In essence, the plot of the film is Superman dealing with suddenly finding himself in a dynamic world after nearly seventy years of a static cultural existence—the five-year span serving to represent that break with the static, iconic Superman world of old. The question is, does presenting a dynamic Superman make for a good Superman movie? I’m not certain it does. Of course, the static ground was pretty well covered by the first two films, so it made sense for Singer to trying something new. But he made some odd decisions along the way.
For instance, why did he cast so young an actor as Superman? For a film that’s all about Superman living in a world where time actually moves on—a movie where the most important plot point is that he’s been gone for five years—it’s odd to have a Superman who looks barely out of his teens. The iconic Superman is in his early-to-mid-thirties. What would this film have been like if a handsome but older-looking actor had been cast as Superman? Someone with a few miles on him, who might really feel the pain of a woman having moved on, of missed opportunities, of real regrets. The dreamy young Routh Superman needn’t worry about Lois; he can easily have any woman he wants for many years to come.
The comparisons between newcomer Brandon Routh and Christopher Reeve’s Superman have been countless, but the fact is, Reeve knew how to play a Superman with a public face; with the exception of a cute line about flying being statistically safe after rescuing a crashing plane, Routh hardly gets the chance to show that side of Supe. He doesn’t even get any banter with Lex Luthor; this a brooding, humorless Superman, and between that and the film’s portentous (I’ll be kind and avoid “pretentious”) tone, it made the film quite a bit less fun than, say, the Spider-Man movies, or even X2. Routh simply isn’t old enough to have the sense of gravitas that Superman requires; he looks like a kid running around in a Superman suit.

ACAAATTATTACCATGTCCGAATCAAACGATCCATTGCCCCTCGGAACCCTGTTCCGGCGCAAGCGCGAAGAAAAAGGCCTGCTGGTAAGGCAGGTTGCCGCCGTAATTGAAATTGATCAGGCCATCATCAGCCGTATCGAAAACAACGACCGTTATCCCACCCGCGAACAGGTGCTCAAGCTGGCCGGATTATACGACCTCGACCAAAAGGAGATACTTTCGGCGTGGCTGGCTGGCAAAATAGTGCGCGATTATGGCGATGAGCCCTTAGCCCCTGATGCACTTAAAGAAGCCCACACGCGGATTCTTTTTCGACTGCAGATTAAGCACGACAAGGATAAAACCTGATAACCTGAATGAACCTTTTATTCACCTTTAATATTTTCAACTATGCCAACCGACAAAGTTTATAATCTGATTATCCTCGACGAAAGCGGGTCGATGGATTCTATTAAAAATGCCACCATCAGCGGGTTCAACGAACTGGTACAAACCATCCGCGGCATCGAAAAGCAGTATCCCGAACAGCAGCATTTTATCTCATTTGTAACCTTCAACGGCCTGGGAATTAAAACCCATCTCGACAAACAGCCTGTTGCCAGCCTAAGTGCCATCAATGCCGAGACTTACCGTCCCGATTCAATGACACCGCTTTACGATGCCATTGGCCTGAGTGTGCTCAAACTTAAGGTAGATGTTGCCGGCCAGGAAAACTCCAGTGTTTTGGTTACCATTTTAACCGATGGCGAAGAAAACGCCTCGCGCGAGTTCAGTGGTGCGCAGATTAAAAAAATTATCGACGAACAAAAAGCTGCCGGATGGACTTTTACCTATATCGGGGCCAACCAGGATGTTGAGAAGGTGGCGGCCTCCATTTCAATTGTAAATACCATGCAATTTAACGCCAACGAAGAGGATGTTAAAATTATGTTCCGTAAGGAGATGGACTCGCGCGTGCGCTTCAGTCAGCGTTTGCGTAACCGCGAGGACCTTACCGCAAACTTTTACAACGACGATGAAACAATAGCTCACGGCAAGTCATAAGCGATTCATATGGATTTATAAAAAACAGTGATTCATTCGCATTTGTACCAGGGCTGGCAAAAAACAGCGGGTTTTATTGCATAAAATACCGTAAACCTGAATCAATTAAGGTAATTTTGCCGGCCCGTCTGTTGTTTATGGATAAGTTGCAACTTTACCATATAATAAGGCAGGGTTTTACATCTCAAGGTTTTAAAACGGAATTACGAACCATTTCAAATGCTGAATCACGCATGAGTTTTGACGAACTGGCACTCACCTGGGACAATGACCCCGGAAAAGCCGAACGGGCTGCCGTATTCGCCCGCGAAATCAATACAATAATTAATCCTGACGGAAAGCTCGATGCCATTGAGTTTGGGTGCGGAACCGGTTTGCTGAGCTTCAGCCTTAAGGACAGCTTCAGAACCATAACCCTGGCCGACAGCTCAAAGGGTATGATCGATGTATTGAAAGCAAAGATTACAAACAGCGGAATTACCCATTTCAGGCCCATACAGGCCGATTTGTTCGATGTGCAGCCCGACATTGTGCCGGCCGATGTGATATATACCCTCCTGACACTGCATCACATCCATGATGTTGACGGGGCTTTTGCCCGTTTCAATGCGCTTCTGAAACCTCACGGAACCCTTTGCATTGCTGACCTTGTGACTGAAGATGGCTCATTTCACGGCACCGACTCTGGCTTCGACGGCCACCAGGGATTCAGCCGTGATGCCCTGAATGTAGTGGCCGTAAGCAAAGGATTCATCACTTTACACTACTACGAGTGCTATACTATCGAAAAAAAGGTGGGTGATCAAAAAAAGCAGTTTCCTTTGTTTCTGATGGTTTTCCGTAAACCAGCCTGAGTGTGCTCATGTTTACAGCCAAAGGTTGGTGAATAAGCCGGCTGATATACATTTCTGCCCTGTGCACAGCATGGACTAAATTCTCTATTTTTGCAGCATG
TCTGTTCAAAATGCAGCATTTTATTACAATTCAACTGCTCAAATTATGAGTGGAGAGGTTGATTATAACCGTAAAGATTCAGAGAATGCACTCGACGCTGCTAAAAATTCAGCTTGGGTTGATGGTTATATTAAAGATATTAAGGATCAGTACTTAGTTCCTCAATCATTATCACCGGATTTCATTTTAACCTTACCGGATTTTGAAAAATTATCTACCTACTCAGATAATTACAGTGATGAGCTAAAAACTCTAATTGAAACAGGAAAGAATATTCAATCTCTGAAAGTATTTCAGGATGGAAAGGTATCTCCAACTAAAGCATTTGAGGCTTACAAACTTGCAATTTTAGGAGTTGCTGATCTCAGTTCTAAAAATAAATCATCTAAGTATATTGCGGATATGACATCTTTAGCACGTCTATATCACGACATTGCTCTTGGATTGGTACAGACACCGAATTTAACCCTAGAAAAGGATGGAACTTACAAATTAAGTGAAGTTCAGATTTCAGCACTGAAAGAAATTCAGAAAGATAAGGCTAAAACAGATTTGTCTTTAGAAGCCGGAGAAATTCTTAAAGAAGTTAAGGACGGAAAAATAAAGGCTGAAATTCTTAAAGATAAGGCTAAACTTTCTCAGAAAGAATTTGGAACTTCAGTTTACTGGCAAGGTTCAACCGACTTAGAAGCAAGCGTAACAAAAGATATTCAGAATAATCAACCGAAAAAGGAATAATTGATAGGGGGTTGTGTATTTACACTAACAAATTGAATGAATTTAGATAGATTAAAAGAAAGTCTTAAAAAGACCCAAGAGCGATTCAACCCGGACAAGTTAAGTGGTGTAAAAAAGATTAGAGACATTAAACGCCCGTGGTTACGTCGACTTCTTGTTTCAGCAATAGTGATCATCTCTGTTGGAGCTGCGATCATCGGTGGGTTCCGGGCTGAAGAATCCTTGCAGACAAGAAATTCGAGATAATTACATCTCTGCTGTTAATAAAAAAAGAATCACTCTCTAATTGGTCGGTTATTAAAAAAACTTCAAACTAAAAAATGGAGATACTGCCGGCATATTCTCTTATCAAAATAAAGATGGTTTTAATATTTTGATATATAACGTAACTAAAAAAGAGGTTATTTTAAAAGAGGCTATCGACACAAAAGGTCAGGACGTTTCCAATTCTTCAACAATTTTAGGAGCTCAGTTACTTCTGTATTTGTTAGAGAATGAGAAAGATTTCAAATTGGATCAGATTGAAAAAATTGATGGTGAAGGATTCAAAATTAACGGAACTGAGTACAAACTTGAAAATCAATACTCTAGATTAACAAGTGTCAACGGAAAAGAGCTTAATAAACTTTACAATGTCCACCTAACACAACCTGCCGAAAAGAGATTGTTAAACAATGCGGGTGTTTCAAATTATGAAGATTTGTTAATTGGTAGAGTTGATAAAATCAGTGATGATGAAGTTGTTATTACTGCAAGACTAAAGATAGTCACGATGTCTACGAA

A little more on the Superman/Lois angle: while it’s important, it really doesn’t get much of a treatment in the film. This is largely because Lois is with a good-natured, likeable, and thoroughly respectable man in Richard White, whose courage and heart easily matches Superman’s. You don’t want Lois to betray her family and be with Superman—not in this film, certainly, and preferably not in any sequels, since ruining such a functional relationship as that of Lois and Richard just so she can be with Superman would seem contrived and almost mean. More than any of the previous films, this movie, situated as it is in the “real” dynamic world, emphasizes the incompatibility of Superman’s nature and lifestyle with that of Lois. What’s lost is the sexual tension between Lois and Superman and the triangle of Lois, Superman and Clark. This last isn’t a big deal since Clark is virtually non-existent in the film, and Lois doesn’t seem to care that he exists at all. It seems Richard more than fulfills her need for a normal guy, meaning that she would never fall for Clark, only Superman.
It doesn’t help that Bosworth’s Lois, whether by virtue of writing or acting, can’t hold a candle to Margot Kidder’s Lois. Say what you will about the Reeve/Routh debate, I’m afraid Kidder has it all over Bosworth. There’s nary a bit of spunk or attitude to be found in this Lois Lane.
Like many recent blockbusters, such as King Kong and Pirates of the Caribbean: Dead Man’s Chest, Superman Returns feels too long, with action sequences that feel even more pointless as one simply waits, twiddling one’s thumbs, for the inevitable rescue by the omnipotent Superman (one sequence involving a sinking ship was completely unnecessary; it felt, in both style and duration, like I were being forced to watch Titanic again, but with the foreknowledge that these people are main characters in a Superman movie and as such have absolutely no chance of dying. Why would one ever prolong such a sequence?). Superhero comics tend to move swiftly and a single issue can often be read in ten minutes. Why do superhero movies have to be two and a half hours long? There are quality adaptations of five-hundred-page novels that are shorter.